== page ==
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Scotland Travel Tips

4.0 stars

Insider advice for your Scotland vacation


Wayne
Ruins of Urquhart Castle 3 stars
1 of 1 people found this review helpful
You can get to Urquhart Castle by bus. You can walk there. Or you can set sail and cruise along Loch Ness and reach the picturesque ruins like me and the Highland clansmen used to do hundreds of years ago.

Set upon uneven and irregular outcroppings of rocks, what remains of Urquhart Castle stands overlooking Loch Ness like a page in a history book. History books however are skeptical about the origins of the ruins, though evidence shows that it stood at least as long ago as 800 years. What the books can pinpoint is that Urquhart has been a site of siege, battle, fire, and plunder for hundreds of years. English Vs. Scots, Scots Vs. English, Scots Vs. Scots...

It was a much more peaceful day when I crept around the halls and stairways of Urquhart Castle in the spring of 2006. While breathtaking views can be found in, around, and from a distance, Urquhart quickly loses appeal once you've been up and down the towers and throughout the ruins, because that is what this castle has literally been reduced to. Certainly a great deal of history and wonder surrounds it, but it's kind of like visiting the birthplace of someone famous...the place can be immensely interesting yet surprisingly boring once you get there (ie Bob Dylan's hometown of Hibbing, Minnesota).

The castle itself can be explored in a matter of minutes and there really isn't that much else, once you hear all the history, to do while you are there. The trebuchet, a catapult of sorts, was cool, evoking images of battles and sieges, though a demonstration of it's ability and effectiveness would have been cooler. A must for sight-seers and historical nuts, but for those looking for more interactive and exploratory adventures, there are many many more castles and sights in Scotland to seek out.


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spaluc
a short hike 5 stars
1 of 1 people found this review helpful
My friend and I took a short hike, starting out from the city and walking along the highway until we found a good place to climb a hill. We started climbing a gradually-inclining hill, and it was a long way to the top, climbing over some barbed-wire fences through very tall grass. But when we reached the top there was very soft , plush grass; and we laid down in it and rolled around for awhile. It was so easy to relax because of the gorgeous view and the warm weather. There were no insects or people, just the green beauty that surrounded us. After taking pictures and some video, we strolled back down, and we both agreed it was the first time on our trip that we could allow ourselves to really relax and enjoy the experience to the fullest. Visiting a city is great, but there is so much to figure out, so many rules to follow, so many things you have to pay for. At Loch Ness, we could just walk around and enjoy breathing in the fresh sea air.


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spaluc
The view of Loch Ness 4 stars
1 of 1 people found this review helpful
Nessie did not singlehandedly make Loch Ness the world-famous attraction it is. In fact, the most valuable tourist draw which Loch Ness owns is the view. It is the most beautiful sight in Scotland. You see the tall rolling hills, all sectioned off in by hedgerows and straight fences, the quaint Scottish town and the roaming sheep all present quite an astonishing view. It is the kind of beauty the Romantic poets worshipped--the civilized natural beauty that charactizes the English landscape. The bright blue waters of the loch fall right into place, surrounded by the plush green pastures.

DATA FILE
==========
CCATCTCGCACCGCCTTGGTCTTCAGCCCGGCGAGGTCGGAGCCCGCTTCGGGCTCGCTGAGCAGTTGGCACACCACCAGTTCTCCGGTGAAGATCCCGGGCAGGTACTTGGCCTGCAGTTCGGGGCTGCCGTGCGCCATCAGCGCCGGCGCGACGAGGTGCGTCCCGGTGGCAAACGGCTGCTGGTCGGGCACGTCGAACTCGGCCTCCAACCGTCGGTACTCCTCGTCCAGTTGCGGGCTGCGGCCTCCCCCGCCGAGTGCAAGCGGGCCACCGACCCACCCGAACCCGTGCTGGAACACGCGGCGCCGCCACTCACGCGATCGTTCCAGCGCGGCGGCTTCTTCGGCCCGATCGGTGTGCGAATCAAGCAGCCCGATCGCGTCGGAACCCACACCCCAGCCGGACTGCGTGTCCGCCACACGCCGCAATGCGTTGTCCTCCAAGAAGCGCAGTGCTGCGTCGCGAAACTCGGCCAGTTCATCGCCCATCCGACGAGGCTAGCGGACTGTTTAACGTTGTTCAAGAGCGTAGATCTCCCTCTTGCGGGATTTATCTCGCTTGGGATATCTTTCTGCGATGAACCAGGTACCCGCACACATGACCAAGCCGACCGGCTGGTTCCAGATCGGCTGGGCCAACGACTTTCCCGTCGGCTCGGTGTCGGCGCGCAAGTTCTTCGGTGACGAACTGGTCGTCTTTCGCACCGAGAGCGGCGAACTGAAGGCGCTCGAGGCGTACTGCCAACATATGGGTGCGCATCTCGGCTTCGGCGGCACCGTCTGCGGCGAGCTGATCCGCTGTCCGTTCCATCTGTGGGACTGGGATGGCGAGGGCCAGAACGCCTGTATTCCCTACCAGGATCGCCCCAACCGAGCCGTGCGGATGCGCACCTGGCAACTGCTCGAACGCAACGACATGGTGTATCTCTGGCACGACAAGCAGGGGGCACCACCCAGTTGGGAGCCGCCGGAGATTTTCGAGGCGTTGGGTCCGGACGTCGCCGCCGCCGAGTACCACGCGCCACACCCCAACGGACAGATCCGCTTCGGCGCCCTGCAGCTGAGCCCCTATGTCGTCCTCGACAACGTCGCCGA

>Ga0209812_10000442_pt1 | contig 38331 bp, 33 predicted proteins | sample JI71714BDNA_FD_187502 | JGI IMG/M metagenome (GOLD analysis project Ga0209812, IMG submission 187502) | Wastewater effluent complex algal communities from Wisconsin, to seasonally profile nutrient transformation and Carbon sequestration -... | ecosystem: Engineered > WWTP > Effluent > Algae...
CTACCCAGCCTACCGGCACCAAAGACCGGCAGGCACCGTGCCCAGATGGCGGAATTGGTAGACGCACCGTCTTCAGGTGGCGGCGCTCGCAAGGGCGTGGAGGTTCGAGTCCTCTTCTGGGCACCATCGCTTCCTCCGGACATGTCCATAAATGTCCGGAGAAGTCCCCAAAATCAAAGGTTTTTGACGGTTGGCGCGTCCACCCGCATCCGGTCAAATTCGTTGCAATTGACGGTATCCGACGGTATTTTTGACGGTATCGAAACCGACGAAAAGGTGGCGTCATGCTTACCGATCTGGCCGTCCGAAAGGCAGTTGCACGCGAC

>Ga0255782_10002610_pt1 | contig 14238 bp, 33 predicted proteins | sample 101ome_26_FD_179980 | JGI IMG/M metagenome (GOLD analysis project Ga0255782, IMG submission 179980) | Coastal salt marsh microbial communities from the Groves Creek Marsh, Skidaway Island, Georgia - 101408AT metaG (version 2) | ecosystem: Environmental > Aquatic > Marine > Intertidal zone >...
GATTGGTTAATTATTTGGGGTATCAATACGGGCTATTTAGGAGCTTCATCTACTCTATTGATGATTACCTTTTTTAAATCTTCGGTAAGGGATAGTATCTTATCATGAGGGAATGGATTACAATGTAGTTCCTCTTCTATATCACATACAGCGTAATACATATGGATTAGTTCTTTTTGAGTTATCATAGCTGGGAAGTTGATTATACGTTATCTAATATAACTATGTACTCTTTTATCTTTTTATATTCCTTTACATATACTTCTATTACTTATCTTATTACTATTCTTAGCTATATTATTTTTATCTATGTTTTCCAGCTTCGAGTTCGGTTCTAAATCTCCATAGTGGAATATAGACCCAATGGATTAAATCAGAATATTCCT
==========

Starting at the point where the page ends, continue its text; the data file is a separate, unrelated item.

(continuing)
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penmaiden
Isle of Coll 4 stars
This remote, windswept island is one of the lesser known islands in the Hebrides, and because of this, it's well worth a visit. There are no garish, ugly hotels, or tacky tourist shops. There's no cinema, no Pizza Hut, and no main road. Instead, you have the priviledge of true Hebridean countryside - barren, bleak and beautiful, with the sea barely out of sight at any juncture and several beaches of beautiful golden sand. For the camper, cyclist, bird watcher and surfer, Coll is a paradise. The surf isn't as good as on Tiree, but I caught some excellent swells at Ballyhaugh beach when I was last there, as well as camping in the dunes. The locals are, for the main part, friendly, and there's a strong sense of community. But this is a working island, where tourism is a welcome accompaniment to the everyday business of living, so bear in mind the places you tramp may well be a farmer's field with livestock in it. Breachachadh Castle is privately owned, and the owners DO NOT take kindly to visitors, so content yourself with looking at it from a distance. Instead, take a boat tour and go in search of basking sharks, porpoises and dolphins - or dangle a line off the stern and haul in a load of mackerel, which you can then cook right on the beach (if you're careful).
Although Coll is remote, there is a good pub in The Coll Hotel, which also does comfortable accommodation - and The First Port of Coll is a great little café in the only town - Arinagour - where you'd be a fool not to order the pancakes.
You can reach Coll by Caledonian MacBrayne ferry, leaving from Oban. The ferry goes on to Tiree if you want to make an island hop. Be warned - taking a car is extortionately expensive, so don't do it! Walking and cycling is the best mode of transport anyway.


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Emmylou
The Isle Of Arran - Scotland In Miniature 4 stars
1 of 1 people found this review helpful